|Moustache + November = Movember|
It's been a good year for new words, with one of my favourites being a renaming of a whole month as Movember ( a blend of the clipped mo for moustache and November). Having spent a rare night out in Hoxton a few weeks ago, it was hard to distinguish the brave Movemberists from the usual hipsters who normally sport a pathetic caterpillar atop their upper lips.
Wiki- has grown in popularity as a prefix too, with Wikileaks being all across the news over the last month. We looked at the wiki- prefix a while ago on the SFX Moodle ENGA3 unit (and if you're an SFX student, it's still there and you can contribute to the new words wiki), but for those who aren't SFX students the etymology is here. At the other end of a word, you'll find a suffix, and the -gate suffix which first appeared, not as a separate morpheme but as part of the proper name Watergate, has been applied ever since as a suffix to any type of scandal. So earlier this year when the General Election was taking place (You must remember: it was when and Nick Clegg was telling students that he would scrap tuition fees and David Cameron promised that EMA was safe.) Gordon Brown got himself involved in Bigotgate. And connected to Wikileaks, we have cablegate, where the cables that were intercepted have had -gate tacked on the end.
Connected to Wikileaks again is hacktivism, which is a blend of hack (as in its computer hacker meaning rather than its other ones) and activism. The Visual Thesaurus article on new words has more on this and loads of other words, and, like most things on VT, is a really good read.
The role of social networking tools like Facebook and Twitter in spreading language and creating new trends (trending as a verb being revived thanks to Twitter) has continued to have power over many people, with the initialism HMU (Hit Me Up i.e. call me/contact me/ping me/BBM me/message me/give us a bell) coming top in the Facebook status updates top 10 list. Until the day I saw that report, I had never heard of or used HMU, but now I will. Every day.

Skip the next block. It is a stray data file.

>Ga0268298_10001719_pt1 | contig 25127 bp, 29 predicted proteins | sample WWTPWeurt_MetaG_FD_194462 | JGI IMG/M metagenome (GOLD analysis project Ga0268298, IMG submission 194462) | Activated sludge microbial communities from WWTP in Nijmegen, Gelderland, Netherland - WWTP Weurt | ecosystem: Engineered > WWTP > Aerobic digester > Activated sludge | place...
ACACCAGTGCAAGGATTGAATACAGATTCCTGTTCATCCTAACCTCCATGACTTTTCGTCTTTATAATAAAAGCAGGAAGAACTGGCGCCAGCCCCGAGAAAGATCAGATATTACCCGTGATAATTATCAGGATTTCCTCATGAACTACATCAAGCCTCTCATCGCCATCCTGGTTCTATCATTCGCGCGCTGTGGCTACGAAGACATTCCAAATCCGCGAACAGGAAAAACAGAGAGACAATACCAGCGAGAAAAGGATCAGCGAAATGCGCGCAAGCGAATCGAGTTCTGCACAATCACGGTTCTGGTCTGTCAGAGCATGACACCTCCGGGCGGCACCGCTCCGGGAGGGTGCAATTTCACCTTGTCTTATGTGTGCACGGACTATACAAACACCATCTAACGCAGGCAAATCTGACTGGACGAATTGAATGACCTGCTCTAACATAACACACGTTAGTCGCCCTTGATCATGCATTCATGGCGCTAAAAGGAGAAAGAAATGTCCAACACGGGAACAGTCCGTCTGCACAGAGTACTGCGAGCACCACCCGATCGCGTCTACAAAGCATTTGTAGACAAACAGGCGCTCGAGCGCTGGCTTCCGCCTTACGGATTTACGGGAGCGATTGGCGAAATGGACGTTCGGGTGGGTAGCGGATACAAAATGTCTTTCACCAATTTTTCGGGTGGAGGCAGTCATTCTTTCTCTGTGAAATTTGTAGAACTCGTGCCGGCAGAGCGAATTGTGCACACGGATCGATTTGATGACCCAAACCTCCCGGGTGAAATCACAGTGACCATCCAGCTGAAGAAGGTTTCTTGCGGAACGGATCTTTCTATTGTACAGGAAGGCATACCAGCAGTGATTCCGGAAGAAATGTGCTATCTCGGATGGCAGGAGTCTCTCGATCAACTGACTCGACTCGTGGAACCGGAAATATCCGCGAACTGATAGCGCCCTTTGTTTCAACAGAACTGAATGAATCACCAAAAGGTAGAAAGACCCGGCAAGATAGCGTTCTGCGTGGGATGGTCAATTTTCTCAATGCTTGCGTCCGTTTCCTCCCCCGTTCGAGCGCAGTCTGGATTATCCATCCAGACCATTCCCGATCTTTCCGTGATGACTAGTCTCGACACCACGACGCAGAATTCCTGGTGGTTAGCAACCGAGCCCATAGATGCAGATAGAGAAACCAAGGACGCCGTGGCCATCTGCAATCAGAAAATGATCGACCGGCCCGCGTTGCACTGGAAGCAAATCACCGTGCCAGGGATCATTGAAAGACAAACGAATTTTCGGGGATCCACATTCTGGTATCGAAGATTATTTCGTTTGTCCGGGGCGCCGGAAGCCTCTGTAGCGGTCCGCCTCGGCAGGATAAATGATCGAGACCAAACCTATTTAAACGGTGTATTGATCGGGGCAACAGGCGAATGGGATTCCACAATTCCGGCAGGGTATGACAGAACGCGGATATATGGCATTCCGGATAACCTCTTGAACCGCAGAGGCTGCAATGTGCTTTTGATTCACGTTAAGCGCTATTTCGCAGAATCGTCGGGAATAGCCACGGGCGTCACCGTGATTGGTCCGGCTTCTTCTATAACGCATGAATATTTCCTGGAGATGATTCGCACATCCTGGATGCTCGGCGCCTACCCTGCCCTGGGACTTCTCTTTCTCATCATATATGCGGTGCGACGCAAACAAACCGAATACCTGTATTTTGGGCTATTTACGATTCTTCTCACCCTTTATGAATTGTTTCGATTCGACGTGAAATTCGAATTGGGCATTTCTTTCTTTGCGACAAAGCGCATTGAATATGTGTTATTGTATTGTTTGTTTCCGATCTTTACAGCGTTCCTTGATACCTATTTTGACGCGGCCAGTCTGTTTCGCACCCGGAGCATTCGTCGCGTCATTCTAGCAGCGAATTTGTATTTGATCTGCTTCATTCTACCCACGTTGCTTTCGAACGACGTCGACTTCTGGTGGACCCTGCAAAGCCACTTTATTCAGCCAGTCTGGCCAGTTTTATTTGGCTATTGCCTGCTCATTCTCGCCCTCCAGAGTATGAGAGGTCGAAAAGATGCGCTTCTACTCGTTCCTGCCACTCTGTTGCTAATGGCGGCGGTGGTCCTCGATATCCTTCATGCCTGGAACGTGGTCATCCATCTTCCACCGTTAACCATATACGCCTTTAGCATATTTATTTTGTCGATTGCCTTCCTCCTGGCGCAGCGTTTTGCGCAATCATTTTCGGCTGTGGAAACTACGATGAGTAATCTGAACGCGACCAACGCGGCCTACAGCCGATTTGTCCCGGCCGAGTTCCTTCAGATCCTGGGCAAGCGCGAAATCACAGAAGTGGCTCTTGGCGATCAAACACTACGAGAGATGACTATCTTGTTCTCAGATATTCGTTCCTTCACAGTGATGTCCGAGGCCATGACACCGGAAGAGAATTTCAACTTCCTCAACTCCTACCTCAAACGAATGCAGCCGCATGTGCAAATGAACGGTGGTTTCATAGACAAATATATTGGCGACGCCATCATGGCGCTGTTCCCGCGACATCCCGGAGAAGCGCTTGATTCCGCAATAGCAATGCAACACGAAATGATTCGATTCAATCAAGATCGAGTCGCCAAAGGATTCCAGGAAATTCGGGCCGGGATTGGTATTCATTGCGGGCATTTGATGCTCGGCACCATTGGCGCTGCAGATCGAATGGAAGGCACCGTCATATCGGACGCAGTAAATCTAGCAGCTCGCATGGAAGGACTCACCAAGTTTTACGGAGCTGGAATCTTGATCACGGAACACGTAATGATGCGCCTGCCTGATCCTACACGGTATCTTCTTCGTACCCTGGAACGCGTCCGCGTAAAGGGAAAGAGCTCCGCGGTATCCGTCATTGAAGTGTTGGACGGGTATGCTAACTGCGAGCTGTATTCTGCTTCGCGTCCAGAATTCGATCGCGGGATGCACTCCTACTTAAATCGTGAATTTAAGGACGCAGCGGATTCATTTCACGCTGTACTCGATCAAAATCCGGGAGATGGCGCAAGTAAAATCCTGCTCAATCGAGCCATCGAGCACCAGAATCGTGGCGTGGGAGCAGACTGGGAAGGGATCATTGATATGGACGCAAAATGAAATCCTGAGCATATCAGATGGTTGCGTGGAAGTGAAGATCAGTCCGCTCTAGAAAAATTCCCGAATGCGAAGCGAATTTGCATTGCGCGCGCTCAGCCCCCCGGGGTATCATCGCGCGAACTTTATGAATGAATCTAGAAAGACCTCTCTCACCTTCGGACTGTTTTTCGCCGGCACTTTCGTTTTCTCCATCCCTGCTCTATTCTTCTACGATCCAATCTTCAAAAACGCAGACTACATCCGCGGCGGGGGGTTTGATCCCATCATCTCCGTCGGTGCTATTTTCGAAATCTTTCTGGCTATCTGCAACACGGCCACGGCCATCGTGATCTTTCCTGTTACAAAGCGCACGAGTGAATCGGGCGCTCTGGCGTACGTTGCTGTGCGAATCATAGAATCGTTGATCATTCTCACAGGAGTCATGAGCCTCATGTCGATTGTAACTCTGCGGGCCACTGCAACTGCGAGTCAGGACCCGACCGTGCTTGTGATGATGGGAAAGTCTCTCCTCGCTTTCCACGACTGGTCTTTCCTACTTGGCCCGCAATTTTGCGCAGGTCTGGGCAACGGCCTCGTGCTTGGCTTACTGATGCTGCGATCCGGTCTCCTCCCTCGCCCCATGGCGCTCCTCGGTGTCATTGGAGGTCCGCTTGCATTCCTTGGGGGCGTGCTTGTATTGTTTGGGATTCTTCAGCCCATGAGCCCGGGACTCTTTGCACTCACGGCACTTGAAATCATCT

|Pamela Stephenson - a true GILF?|
On a much bigger and more educationally respected scale, this report in today's Guardian reveals how a project at Harvard University is creating a database of billions of words by digitising more than 5 million books. They call it culturomics:
What's particularly revealing from a lexical point of view is that the vocabulary of English is seen to be expanding rapidly. The figures quoted in the study show that in 1900 there were an estimated 544,000 words and then in 2000, 1,022,000 words, with an estimated growth of approximately 8500 words a year. The report's abstract can be found here and there's a lot of good reading in there, including how grammar is changing over time. One of the most striking points about grammar is in the section on the regularization of past tense endings:
...each year, a population the size of Cambridge adopts “burned” in lieu of “burnt”...1% of the English speaking population switches from “sneaked” to “snuck” every year: someone will have snuck off while you read this sentence.
On that bombshell, I'll sign off. This will probably be the last blog post this year, so have a good Christmas break and New Year.